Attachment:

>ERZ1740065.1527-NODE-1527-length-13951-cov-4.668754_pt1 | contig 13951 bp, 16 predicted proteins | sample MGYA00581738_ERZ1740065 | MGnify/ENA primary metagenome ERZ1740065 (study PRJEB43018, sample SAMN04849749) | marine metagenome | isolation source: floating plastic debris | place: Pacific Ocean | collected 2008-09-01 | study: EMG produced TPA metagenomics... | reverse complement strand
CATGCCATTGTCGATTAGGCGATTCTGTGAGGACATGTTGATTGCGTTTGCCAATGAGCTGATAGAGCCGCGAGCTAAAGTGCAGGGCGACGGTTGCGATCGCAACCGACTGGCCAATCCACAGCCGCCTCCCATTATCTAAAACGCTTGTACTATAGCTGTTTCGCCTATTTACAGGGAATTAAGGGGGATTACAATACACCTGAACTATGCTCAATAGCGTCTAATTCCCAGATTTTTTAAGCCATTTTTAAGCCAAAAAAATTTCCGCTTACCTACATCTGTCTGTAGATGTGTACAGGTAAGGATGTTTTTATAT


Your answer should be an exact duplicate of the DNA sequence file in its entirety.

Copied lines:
>ERZ1740065.1527-NODE-1527-length-13951-cov-4.668754_pt1 | contig 13951 bp, 16 predicted proteins | sample MGYA00581738_ERZ1740065 | MGnify/ENA primary metagenome ERZ1740065 (study PRJEB43018, sample SAMN04849749) | marine metagenome | isolation source: floating plastic debris | place: Pacific Ocean | collected 2008-09-01 | study: EMG produced TPA metagenomics... | reverse complement strand
CATGCCATTGTCGATTAGGCGATTCTGTGAGGACATGTTGATTGCGTTTGCCAATGAGCTGATAGAGCCGCGAGCTAAAGTGCAGGGCGACGGTTGCGATCGCAACCGACTGGCCAATCCACAGCCGCCTCCCATTATCTAAAACGCTTGTACTATAGCTGTTTCGCCTATTTACAGGGAATTAAGGGGGATTACAATACACCTGAACTATGCTCAATAGCGTCTAATTCCCAGATTTTTTAAGCCATTTTTAAGCCAAAAAAATTTCCGCTTACCTACATCTGTCTGTAGATGTGTACAGGTAAGGATGTTTTTATAT